You are here
Singapore Budget 2016: Budget 2016 to focus on slowdown, economic transition: Heng Swee Keat
THE upcoming Budget will look at how it can help companies cope with the current economic downturn, even as it looks towards assisting all stakeholders to navigate new landscapes as Singapore's economy transitions.
"We have to continue to focus on what we need to do to manage in this slower growth environment, but at the same time, to focus on what are the medium-term opportunities that we'll continue to have," Finance Minister Heng Swee Keat told the media after a visit to Pan Asia Logistics in Tuas on Friday.
Mr Heng, in his first term as finance minister, alluded to fiscal prudence in the upcoming Budget, which will be unveiled on March 24.
"Because it's the first term of the new government, it means that we have to be particularly prudent so that we have resources when we need to act later," he said.
Already, the newly-minted finance minister has a few worries on his mind, chief of all the brittle global economic sentiment which may exert a drag on Singapore's trade-reliant economy. The government is predicting a 1 to 3 per cent growth for the economy this year.
For the global economy, the International Monetary Fund is projecting growth at 3.4 per cent this year. Even though this is 0.3 percentage points better than in 2015, recent actions taken by governments and central banks have shown that confidence is still weak. For one, the Bank of Japan has introduced negative interest rates as it tries to fight economic challenges from abroad, with poor economic data coming out from neighbouring China as one of its topmost concerns. Just this week, rating agency Moody's cut its outlook for China from "stable" to "negative", flagging weakness in the world's second-largest economy's fiscal strength.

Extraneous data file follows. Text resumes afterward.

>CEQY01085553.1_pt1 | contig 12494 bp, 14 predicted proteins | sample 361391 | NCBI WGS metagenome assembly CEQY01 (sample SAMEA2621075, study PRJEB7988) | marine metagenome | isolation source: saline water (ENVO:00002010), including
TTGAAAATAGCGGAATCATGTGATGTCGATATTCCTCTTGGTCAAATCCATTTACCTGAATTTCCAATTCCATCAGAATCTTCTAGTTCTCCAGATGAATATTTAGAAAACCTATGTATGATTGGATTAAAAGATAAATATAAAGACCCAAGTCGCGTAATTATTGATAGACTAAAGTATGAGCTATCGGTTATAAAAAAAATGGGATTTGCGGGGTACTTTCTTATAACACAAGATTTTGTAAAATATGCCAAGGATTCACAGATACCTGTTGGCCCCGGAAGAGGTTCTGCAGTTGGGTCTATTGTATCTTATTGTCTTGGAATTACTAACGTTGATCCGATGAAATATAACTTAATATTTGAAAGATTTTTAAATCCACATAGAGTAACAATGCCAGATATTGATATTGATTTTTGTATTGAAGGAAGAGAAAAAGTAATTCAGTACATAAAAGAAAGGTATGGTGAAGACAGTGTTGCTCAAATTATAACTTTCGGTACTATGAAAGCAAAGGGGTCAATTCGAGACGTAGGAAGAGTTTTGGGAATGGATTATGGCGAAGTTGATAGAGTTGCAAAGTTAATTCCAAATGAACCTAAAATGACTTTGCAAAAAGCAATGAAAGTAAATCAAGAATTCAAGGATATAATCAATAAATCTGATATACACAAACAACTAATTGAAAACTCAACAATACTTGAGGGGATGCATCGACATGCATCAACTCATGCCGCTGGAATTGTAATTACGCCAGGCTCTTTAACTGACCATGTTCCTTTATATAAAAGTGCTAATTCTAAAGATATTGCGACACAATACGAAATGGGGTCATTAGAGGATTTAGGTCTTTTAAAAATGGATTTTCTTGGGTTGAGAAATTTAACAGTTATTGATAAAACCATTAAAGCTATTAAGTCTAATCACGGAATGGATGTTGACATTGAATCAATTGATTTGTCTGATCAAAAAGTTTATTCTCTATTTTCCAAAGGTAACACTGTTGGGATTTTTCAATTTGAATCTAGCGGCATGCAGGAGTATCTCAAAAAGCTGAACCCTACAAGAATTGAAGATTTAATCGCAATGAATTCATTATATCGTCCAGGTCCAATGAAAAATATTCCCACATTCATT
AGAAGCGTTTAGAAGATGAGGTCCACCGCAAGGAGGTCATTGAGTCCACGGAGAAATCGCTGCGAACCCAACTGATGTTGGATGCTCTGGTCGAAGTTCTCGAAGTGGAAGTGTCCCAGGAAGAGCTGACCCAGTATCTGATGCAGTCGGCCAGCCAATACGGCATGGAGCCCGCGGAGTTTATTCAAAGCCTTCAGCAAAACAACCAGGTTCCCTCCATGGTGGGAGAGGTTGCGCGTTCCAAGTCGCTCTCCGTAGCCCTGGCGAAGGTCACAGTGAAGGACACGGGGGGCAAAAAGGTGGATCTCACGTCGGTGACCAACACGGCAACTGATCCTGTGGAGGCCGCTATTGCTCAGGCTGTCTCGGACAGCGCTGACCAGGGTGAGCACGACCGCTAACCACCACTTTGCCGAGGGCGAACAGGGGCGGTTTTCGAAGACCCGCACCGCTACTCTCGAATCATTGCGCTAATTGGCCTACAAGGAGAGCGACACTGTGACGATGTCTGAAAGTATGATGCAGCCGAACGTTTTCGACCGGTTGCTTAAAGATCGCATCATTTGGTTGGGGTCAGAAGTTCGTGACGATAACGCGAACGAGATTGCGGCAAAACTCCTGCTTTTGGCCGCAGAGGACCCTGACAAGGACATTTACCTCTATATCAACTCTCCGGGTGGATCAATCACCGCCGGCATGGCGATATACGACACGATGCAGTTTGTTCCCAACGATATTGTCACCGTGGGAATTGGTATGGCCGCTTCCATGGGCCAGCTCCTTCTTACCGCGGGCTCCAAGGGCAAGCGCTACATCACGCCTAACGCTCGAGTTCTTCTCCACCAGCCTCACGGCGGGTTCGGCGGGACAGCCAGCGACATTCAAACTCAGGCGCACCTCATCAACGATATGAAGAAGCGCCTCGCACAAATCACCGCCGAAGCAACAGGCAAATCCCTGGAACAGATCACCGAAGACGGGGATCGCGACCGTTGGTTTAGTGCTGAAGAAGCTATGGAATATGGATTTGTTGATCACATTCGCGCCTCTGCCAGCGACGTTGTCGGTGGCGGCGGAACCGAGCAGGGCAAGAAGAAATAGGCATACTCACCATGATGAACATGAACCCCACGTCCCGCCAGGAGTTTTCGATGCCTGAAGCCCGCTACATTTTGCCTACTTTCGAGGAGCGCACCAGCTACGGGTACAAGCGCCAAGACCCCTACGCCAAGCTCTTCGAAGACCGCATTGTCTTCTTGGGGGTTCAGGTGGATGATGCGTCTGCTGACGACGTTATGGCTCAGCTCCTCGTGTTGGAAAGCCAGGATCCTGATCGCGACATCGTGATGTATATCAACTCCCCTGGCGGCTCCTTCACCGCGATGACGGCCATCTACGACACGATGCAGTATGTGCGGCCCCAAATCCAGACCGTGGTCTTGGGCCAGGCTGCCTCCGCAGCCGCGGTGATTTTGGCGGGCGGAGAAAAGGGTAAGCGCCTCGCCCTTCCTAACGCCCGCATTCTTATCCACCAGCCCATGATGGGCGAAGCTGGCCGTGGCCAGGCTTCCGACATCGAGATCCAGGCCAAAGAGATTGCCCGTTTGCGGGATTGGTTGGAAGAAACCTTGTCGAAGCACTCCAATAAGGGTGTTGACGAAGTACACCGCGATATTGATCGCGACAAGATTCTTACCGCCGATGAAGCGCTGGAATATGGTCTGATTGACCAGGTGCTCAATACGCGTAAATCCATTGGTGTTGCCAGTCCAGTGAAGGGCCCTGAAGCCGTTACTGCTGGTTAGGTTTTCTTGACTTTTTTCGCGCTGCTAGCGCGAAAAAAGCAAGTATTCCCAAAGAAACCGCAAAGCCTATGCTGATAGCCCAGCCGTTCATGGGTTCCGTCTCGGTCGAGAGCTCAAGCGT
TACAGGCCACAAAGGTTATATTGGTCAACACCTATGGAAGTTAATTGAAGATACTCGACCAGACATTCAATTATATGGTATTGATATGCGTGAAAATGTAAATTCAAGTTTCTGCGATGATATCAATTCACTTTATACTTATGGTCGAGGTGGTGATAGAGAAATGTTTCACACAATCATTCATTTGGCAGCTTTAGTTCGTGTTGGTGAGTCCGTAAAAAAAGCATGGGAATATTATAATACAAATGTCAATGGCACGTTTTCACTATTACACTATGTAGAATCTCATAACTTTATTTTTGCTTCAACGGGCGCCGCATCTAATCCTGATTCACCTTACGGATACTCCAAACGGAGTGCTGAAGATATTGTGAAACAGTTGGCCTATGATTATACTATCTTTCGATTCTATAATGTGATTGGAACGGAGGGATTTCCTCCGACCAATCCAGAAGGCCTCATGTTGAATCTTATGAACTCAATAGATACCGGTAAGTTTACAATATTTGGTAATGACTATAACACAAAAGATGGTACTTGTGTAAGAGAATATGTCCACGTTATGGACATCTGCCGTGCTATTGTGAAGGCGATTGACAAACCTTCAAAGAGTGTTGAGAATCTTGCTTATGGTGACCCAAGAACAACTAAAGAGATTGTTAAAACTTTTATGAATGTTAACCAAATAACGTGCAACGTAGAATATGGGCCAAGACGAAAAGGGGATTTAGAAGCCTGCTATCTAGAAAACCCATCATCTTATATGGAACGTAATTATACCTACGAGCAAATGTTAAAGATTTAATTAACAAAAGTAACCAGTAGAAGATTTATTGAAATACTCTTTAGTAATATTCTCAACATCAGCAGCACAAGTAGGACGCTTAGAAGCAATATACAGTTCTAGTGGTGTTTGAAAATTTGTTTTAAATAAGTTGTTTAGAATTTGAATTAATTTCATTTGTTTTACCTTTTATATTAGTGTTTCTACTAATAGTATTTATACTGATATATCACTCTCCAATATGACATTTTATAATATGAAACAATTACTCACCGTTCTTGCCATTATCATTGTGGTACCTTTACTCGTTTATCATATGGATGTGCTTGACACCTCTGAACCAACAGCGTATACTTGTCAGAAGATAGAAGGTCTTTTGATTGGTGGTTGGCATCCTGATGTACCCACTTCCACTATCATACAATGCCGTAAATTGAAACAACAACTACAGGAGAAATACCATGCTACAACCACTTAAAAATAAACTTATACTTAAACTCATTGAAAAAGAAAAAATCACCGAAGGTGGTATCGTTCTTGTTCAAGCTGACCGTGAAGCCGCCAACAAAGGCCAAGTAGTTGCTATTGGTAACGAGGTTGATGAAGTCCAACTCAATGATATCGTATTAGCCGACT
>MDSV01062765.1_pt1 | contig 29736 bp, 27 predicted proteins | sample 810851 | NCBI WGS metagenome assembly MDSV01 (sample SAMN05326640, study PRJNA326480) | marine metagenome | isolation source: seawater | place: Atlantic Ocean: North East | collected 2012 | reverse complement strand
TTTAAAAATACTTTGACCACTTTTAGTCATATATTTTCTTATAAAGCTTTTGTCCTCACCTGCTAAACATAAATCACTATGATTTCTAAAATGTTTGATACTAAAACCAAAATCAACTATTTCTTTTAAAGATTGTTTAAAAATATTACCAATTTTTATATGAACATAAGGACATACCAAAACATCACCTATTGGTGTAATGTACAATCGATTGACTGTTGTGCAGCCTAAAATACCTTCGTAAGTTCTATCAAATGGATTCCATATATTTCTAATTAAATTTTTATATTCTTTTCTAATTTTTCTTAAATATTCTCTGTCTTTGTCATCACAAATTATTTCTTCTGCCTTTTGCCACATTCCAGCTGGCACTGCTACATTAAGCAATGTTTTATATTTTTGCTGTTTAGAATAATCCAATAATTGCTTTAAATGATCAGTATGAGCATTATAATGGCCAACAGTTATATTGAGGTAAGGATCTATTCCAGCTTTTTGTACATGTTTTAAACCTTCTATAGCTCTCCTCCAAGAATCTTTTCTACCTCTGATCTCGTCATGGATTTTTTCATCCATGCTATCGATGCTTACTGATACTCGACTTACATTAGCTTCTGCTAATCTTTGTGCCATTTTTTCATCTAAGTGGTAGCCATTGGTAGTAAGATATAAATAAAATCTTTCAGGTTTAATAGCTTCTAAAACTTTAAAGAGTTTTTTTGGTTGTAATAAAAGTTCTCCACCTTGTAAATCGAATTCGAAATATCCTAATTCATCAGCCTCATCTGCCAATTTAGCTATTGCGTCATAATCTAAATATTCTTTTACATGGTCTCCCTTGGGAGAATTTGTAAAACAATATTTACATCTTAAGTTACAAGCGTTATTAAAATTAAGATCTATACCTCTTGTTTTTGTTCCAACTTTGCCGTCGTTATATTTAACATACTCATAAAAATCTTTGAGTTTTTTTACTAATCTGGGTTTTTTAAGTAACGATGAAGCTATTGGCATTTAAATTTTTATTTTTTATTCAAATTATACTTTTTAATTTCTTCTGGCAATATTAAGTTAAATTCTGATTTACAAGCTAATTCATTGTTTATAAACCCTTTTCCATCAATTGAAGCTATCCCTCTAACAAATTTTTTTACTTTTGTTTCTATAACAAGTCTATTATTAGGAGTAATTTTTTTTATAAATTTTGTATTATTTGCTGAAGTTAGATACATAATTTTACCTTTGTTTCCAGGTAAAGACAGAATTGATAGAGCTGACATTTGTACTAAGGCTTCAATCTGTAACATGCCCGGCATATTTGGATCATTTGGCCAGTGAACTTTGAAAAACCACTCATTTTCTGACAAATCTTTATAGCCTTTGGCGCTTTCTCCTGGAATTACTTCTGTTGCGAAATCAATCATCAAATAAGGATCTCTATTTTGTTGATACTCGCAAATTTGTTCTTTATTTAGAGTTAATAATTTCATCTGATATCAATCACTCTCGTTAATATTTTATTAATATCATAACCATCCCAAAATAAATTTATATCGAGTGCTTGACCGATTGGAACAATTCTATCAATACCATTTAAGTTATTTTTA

Mr Heng said finance ministers have raised concerns about the global economy at a recent G20 meeting in Shanghai which he attended.
While he noted that the slowdown has had varied impact on different industries in Singapore's economy, it would be difficult to tailor specific measures for those that were particularly hit. But even as the government looks to mete out budgetary measures that will be "useful across the board", its eyes are still fixed on how Singapore's economy can transition in terms of building up competitive strengths for the economy, said Mr Heng, who is also chairman of the high-level Committee on the Future Economy.
The committee is tasked with seeing how Singapore can chart its economic transition. It is due to issue its recommendations only later this year.
In this sense, the upcoming Budget is likely to put in place initiatives that will help gear such transformation towards the committee's vision.
For example, on top of helping small and medium enterprises (SMEs) cope with immediate challenges, Mr Heng said the Budget will help them on the "restructuring journey". Some issues being considered are how SMEs can innovate, tap into new markets, and improve on business efficiency.
The Budget will likely look at how it can help workers prime themselves for the future, too.
Mr Heng said that there was a need to, through the SkillsFuture framework, help workers learn new skills to cope with changes, or to enter new industries.
"The more ready we are to (global) changes, and adapt and respond to these significant shifts around us, the better we will be, we will be in a stronger position," said Mr Heng.